About 1,000 additional personnel will join the roughly 5,000 already operating on the border, in a return to the peak force size deployed shortly after the mission began last November.
The troops currently stationed at the border have also been ordered to string more concertina wire and install detection systems in remote areas away from official ports of entry, the senior defence official said.
The official, who was authorised by the Pentagon to speak to reporters only on the condition of anonymity, said that so far active-duty military forces had installed 70 miles of concertina wire, reinforced ports of entry, provided medical support to migrants and helped transport Customs and Border Protection (CBP) agents by aircraft.
“That mission has evolved,” the senior defence official said.
“We are now transitioning to supporting (areas) between the ports of entry. We're laying down another 140 miles of concertina wire – we're about 30 per cent done with that – as well as providing a ground-based detection and monitoring mission in support of CBP.”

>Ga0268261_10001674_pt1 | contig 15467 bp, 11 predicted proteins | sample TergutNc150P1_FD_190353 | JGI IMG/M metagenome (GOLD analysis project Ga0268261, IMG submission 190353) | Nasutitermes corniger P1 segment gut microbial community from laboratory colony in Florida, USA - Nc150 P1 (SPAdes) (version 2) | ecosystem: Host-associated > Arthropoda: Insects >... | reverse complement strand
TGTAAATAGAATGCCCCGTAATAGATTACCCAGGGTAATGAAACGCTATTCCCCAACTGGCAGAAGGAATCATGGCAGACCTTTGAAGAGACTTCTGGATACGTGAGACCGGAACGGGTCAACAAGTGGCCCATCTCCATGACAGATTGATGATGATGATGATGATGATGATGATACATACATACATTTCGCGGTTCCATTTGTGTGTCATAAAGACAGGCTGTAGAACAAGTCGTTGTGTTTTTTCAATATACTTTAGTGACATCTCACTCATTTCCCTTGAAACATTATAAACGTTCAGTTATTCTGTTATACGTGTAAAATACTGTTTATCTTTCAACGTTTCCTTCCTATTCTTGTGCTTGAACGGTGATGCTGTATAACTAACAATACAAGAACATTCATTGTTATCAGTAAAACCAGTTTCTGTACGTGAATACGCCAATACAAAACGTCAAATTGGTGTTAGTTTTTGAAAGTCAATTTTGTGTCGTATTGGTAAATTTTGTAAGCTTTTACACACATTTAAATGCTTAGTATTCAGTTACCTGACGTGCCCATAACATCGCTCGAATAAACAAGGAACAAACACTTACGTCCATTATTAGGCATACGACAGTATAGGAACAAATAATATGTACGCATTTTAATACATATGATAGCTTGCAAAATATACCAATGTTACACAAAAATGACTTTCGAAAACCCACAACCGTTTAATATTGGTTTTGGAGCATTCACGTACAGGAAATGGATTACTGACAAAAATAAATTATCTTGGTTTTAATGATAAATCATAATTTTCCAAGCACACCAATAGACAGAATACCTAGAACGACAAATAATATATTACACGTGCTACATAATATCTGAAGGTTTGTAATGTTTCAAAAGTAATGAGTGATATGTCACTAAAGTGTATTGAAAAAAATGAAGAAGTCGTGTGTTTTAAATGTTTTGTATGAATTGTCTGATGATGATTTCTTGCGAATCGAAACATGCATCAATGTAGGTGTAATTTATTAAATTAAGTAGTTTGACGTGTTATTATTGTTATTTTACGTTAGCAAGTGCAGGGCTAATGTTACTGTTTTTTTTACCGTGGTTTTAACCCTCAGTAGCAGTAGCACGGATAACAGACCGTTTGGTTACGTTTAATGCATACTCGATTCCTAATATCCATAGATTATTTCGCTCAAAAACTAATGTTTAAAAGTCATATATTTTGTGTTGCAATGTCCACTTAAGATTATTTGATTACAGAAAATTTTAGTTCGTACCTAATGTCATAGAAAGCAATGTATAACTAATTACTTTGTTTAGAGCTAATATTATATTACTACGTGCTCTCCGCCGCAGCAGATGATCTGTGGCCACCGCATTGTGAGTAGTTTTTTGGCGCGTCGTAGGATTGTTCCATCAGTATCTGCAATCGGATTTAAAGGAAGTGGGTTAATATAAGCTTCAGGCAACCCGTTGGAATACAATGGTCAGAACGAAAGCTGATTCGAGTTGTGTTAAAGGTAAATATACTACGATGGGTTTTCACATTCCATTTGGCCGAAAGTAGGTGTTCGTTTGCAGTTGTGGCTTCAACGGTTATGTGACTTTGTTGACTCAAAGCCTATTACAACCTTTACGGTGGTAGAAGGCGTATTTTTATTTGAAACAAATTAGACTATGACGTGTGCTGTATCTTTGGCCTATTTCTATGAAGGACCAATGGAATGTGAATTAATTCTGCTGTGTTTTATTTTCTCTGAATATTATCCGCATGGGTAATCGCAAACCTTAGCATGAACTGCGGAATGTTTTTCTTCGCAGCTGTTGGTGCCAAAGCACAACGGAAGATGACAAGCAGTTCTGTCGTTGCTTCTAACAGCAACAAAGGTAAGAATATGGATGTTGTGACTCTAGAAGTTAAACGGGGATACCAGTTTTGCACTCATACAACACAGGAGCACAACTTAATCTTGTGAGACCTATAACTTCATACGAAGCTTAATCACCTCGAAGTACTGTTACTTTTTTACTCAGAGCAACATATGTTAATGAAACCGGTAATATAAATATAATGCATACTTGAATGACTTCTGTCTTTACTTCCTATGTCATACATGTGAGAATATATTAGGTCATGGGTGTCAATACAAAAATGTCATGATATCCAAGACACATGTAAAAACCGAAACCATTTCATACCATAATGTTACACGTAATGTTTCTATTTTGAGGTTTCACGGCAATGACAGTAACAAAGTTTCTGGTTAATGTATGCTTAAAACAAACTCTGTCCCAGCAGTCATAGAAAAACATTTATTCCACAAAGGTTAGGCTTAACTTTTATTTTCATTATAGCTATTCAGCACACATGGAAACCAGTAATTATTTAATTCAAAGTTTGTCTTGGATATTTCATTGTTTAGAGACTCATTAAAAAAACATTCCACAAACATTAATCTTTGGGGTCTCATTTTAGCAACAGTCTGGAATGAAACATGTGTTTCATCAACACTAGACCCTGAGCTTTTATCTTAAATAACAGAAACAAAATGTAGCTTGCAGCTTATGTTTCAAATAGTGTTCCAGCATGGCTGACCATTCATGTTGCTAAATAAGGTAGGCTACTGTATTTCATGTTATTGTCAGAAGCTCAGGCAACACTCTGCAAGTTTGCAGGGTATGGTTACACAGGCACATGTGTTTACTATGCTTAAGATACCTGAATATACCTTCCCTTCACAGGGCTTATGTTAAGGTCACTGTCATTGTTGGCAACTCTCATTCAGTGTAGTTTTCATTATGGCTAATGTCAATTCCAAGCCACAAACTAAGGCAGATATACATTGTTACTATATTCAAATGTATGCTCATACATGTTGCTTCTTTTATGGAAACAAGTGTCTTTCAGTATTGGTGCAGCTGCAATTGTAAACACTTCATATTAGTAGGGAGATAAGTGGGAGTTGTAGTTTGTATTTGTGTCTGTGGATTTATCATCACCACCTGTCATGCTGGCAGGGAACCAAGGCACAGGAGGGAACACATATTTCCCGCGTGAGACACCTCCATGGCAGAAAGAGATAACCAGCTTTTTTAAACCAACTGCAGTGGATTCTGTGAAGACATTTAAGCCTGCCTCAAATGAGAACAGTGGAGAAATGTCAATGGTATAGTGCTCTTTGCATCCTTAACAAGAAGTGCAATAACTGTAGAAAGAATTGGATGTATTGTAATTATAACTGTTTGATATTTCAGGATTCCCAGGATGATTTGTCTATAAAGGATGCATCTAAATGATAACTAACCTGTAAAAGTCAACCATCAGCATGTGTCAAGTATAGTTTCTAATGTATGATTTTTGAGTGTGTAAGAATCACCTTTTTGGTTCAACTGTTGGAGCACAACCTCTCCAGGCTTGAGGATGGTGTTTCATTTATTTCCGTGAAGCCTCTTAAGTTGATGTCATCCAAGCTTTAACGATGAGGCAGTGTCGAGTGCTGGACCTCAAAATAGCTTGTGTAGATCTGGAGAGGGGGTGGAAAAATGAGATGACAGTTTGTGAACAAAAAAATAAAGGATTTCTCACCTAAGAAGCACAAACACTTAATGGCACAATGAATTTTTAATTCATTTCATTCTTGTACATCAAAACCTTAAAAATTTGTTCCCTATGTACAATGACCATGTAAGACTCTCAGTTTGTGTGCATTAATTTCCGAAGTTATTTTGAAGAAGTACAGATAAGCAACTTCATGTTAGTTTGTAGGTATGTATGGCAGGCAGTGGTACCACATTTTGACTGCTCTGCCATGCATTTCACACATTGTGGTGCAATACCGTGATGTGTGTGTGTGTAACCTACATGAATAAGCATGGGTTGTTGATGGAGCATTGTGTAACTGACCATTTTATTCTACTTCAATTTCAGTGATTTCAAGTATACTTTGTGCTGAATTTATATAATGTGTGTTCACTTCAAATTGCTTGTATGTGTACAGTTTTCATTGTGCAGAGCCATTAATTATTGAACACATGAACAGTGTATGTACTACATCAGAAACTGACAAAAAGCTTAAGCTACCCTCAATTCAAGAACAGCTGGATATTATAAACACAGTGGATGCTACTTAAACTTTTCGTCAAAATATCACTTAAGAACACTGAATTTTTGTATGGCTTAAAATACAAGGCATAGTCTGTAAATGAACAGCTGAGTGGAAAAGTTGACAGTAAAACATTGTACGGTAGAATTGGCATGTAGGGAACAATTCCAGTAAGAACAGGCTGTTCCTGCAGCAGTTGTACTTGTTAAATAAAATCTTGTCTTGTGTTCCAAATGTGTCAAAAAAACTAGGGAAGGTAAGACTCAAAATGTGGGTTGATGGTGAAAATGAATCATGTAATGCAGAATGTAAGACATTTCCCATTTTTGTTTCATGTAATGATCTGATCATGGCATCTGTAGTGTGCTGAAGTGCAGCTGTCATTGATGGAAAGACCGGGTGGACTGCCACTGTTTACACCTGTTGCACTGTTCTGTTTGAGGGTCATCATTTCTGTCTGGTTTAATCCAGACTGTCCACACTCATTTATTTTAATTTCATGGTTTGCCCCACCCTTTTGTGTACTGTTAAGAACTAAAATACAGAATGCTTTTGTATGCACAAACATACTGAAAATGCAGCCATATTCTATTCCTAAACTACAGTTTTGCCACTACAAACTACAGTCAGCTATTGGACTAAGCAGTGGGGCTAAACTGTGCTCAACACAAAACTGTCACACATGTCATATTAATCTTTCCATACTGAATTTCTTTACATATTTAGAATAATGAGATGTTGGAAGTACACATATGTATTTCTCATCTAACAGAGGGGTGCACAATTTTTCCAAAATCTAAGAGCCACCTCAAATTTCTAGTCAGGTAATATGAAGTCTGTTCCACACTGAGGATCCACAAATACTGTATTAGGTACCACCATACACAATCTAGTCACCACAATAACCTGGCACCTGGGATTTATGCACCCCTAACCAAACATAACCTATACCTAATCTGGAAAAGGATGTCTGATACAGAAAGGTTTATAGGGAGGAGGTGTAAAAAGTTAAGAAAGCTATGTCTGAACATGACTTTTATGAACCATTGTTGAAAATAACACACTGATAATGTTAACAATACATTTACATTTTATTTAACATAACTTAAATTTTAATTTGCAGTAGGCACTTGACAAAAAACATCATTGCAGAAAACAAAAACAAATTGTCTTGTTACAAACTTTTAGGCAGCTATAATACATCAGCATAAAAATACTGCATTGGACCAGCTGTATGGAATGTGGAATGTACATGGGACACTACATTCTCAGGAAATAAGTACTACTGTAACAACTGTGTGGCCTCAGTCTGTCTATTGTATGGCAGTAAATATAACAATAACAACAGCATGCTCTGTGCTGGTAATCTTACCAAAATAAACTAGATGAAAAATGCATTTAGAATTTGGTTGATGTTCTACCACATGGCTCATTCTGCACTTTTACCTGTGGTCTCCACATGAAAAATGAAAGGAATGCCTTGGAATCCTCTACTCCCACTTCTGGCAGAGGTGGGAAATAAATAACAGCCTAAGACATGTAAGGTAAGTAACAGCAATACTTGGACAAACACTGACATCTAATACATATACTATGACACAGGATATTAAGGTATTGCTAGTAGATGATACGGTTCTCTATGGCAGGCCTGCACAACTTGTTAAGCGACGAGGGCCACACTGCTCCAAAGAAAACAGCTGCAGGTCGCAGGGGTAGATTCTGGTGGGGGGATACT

CBP agents use unattended ground sensors to detect and monitor migrants who come across the border illegally.
The new influx of troops brings the deployment size back near its high of about 5,900 last November.
It comes as Donald Trump prepares to take $6.1bn from the Pentagon budget, without authorisation from Congress, to fund construction of a border wall. He is using a combination of emergency powers and counter-drug authorities to do so.
In addition to the active-duty forces, another roughly 2,300 members of the National Guard are deployed to the border to help relieve what the Trump administration has described as strain on CBP due to a large number of Central American families crossing the border.
The governors of California and New Mexico ordered the withdrawal of most of the guardsmen from the border in their states, calling the deployment political theatre. As a result, the overall number of guardsmen deployed could soon decrease.
House Speaker Nancy Pelosi, said on Friday that lawmakers plan to vote on Tuesday on a measure rejecting Mr Trump's national emergency declaration. Democrats anticipate they will have some Republican support in the House and the Senate.
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